Tagged

ireland

  1. Jordie Bellaire

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    If there is a comic on the shelf right now not coloured by Jordie Bellaire, I have not seen it. This weekend, during a quick comic shop, I saw her name on Moon Knight, Convergence Shazam, The Kitchen, Injection and probably a bunch more I did not spot. Jordie Bellaire has been a familiar fixture of our comic shop shelves for much of the last two years. So prolific and wonderful is Ballaire, that last year the industry showed their appreciation in the form of an Eisner award. Which in 22 years only 10 other colourist have earned, Dave Stewart and Chris Ware claiming over half of the awards between them.

    Bellaire has worked with close to all of the big comic publisher on many great titles such as, Pretty Deadly, The Manhattan Projects, Nowhere Men, Zero, and Hawkeye. Along the way, enhancing the pages of many of my favourite current comic artist including Tom Fowler, Chris Samnee, Ramon Perez, Sean Murphy, Becky Cloonan and Emma Rios.

    Perhaps you have heard of Colorist Appreciation Day, well, you can thank Bellaire for that too!

    Read More

  2. Alé Mercado

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    Wonderful varied work from Illustrators Ireland and The Association of Illustrators member, Alé Mercado. His work is created completely digitally, however, takes influence from traditional printmaking techniques. His projects mainly consist of music or film culture, but approaches them by drawing influences from a wide range of sources. I love the assortment of styles that Mr. Mercado’s produces, and though I do feel some techniques are more successful than others, his fortitude to explore them for all to see has to be commended. Check out Mr. Mercado website and flickr page for more of his work.

  3. Steve Simpson

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    Award winning Irish illustrator Steve Simpson creates visuals that are so rich with type and colour it hurts.

    “Steve takes an organic approach to his projects, blending the disciplines of design and illustration. He spends a great deal of time on construction, shape and problem solving at the pencil stage. Continuously re-drawing until a balance of aesthetics, key brief considerations and client satisfaction have been realized.”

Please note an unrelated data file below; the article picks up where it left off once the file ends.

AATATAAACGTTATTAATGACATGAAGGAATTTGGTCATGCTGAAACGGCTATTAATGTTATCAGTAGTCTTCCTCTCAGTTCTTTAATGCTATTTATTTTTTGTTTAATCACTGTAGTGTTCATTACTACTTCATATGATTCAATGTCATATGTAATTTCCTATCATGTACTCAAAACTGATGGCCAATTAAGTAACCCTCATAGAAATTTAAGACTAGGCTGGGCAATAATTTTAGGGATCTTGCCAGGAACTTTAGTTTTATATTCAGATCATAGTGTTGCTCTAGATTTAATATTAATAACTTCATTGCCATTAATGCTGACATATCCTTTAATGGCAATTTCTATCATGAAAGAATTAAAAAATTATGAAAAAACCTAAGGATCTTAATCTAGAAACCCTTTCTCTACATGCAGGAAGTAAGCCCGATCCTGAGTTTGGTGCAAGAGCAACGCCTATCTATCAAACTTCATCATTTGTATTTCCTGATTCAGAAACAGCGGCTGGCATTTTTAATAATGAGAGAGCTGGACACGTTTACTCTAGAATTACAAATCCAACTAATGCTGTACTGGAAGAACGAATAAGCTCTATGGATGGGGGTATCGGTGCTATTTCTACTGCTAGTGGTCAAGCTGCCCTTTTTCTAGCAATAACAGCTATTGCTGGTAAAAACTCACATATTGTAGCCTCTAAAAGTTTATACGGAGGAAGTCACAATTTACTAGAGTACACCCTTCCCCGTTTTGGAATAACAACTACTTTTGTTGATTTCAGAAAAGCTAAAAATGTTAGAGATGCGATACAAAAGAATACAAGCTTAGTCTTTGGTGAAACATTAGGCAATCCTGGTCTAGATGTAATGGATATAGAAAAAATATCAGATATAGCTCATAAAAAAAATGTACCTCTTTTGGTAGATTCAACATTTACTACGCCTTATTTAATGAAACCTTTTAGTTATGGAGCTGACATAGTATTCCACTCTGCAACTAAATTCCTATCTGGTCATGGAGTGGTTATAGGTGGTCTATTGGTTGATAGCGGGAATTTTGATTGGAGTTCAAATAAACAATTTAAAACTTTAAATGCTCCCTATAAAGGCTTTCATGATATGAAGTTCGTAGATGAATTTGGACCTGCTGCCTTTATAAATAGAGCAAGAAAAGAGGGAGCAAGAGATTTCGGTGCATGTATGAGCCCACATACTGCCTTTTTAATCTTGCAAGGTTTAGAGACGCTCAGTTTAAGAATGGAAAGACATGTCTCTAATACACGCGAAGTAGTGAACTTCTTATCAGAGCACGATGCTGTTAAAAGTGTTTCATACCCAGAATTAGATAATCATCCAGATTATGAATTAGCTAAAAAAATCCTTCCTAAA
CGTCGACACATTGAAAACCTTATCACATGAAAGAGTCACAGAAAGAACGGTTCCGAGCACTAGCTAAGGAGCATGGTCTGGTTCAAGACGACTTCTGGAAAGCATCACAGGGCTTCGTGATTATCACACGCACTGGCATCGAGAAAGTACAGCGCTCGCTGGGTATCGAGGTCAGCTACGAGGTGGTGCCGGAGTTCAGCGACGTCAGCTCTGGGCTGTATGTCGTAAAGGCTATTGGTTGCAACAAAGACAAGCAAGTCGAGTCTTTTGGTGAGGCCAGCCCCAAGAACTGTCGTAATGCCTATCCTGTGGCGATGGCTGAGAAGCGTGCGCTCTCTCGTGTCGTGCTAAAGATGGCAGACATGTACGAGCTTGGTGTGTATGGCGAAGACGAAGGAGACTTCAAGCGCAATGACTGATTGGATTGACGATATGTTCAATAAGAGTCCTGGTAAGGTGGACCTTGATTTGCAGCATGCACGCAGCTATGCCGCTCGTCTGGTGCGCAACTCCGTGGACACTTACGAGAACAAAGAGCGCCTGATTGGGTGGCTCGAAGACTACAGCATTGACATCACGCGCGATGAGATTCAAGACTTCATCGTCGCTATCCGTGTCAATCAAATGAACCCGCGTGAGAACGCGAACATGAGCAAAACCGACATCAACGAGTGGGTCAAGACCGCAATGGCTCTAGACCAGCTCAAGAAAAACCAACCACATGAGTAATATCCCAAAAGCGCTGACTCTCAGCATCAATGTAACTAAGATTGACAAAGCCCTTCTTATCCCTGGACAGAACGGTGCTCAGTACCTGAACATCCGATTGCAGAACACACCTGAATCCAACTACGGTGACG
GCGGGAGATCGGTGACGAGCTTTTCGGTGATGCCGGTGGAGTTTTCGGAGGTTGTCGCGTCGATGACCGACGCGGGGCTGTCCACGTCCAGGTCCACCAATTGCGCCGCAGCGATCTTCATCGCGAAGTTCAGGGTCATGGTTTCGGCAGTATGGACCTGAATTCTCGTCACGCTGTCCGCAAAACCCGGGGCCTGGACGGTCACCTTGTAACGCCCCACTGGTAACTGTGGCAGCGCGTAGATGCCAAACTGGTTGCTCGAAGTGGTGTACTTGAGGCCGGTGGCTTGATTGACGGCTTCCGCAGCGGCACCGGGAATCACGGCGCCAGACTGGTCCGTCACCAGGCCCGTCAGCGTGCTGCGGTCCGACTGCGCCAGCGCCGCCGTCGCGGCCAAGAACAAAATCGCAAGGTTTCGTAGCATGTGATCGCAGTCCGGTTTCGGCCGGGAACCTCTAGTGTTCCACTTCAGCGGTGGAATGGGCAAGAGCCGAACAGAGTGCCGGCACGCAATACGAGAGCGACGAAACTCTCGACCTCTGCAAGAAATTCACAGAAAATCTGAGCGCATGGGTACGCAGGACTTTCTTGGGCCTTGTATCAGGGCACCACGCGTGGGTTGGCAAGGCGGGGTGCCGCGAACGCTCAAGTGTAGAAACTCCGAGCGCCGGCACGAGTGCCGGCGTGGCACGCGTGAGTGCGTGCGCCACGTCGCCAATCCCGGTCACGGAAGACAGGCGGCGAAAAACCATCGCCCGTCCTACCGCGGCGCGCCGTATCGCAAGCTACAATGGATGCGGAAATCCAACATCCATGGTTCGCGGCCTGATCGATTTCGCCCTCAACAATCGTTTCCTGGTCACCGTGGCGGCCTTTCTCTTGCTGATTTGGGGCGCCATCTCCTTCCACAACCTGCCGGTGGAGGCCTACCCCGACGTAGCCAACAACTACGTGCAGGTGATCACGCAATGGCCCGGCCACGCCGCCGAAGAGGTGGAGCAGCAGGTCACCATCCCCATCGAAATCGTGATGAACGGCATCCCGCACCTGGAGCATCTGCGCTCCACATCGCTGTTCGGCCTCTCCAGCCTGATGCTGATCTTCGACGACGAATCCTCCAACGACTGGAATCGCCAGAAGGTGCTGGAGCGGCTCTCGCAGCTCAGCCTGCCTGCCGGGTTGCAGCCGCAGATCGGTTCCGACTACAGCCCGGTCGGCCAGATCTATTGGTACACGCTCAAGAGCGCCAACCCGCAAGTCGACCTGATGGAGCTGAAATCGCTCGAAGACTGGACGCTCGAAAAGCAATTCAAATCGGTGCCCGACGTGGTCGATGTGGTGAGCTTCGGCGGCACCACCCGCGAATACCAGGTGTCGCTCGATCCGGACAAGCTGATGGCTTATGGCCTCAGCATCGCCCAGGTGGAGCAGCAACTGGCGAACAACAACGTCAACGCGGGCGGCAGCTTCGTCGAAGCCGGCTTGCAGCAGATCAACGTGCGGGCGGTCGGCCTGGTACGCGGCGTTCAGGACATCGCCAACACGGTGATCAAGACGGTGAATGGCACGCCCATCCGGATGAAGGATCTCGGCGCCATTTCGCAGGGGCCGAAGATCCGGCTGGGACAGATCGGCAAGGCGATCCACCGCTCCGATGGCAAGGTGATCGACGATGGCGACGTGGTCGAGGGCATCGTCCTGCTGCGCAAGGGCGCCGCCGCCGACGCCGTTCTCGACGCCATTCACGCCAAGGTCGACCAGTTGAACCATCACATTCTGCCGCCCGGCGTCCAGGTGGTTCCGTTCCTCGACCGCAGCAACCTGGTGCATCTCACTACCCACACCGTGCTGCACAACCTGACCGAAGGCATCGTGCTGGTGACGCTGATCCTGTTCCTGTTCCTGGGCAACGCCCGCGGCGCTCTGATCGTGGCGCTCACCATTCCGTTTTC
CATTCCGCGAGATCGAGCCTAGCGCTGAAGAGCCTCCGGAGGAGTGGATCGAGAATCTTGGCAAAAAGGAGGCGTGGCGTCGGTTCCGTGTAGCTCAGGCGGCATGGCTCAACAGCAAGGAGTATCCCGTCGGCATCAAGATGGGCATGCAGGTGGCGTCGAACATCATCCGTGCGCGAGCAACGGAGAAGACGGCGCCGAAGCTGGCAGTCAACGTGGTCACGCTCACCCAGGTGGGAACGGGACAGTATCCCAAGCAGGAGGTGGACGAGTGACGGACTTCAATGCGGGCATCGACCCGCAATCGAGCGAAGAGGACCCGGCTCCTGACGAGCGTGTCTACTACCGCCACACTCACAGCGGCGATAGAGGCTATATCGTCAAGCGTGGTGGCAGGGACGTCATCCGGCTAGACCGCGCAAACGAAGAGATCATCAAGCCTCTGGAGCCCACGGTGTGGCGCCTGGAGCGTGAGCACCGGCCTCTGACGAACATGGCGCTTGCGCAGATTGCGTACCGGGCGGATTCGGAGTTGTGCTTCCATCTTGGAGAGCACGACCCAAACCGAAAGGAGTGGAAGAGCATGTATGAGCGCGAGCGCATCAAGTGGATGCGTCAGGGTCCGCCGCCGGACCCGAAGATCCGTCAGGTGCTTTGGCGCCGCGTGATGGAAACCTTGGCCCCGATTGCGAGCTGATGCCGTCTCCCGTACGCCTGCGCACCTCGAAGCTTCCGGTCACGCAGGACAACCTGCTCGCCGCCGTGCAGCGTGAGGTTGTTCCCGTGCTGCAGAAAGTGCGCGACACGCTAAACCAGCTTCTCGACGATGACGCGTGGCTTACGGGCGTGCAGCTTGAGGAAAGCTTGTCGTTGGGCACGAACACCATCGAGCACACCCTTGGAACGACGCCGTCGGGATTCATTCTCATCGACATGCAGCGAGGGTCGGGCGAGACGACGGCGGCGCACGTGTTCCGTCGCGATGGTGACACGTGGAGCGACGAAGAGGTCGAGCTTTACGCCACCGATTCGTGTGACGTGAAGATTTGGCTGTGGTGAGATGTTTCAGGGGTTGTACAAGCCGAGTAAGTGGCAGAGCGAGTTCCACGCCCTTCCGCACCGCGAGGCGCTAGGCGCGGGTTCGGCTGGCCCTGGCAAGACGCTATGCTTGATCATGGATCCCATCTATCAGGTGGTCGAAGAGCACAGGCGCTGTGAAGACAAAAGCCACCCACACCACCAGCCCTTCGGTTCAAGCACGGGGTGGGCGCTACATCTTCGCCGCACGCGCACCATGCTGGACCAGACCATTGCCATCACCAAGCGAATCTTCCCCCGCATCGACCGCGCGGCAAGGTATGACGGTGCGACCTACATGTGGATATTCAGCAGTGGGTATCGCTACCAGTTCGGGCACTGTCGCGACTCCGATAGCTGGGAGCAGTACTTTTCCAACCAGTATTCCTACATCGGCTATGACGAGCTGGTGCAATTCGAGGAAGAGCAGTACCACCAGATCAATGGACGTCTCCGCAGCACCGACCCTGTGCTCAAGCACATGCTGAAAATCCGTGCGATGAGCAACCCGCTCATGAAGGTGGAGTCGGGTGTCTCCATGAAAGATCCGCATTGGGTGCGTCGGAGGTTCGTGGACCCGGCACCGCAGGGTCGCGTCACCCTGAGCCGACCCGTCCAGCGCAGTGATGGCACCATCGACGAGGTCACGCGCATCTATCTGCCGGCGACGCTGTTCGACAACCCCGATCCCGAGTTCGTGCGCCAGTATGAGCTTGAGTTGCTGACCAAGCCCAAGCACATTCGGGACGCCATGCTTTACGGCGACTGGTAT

Every piece of work in his portfolio leaves me stunned with amazement, so head on over to see more…

  4. Harry Clarke (1889-1931)

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    As we promised, something special…

    Born in Dublin, Harry Clarke was a stained glass artist and book illustrator. He studied stained glass at the Dublin Art School and soon after this he was off to London to pursue a career in book illustration. His first printed work was ‘Hans Christian Andersen’s Fairy Tales’ in 1916. This included 16 colour plates and more than 24 monotone illustrations. But it was his illustrations for Edgar Allan Poe’s ‘Tales of Mystery and Imagination’ in 1923 that put him in the spotlight and made his name. Clarke’s stained glass works are highly regarded for the beautiful rich palette and quality of draughtsmanship behind them.

  5. Jonathan Wong

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    Jonathan’s design and illustration work is full of vibrant colours, creating a crisp, modern look with huge impact. It’s amazing what he has achieved at the tender age of 21. He has a huge client list including Hewlett Packard, Mazda and EPOS.  He has also been featured in several prominent places online as well as exhibited in locations around Europe including his home town, Limerick in Ireland. This star is shining bright…

  6. Brian Coldrick

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    Like many illustrators, Brian has a main portfolio site and additionally a blog for experimental work and side projects. Brian says:

    ‘I’m a freelance illustrator and artist originally from Dublin, Ireland, now based in the UK. I love Sloths and toast. Artistic influences range from Mike Mignola to Yoshitomo Nara, and from The Third Man to The Third Policeman.’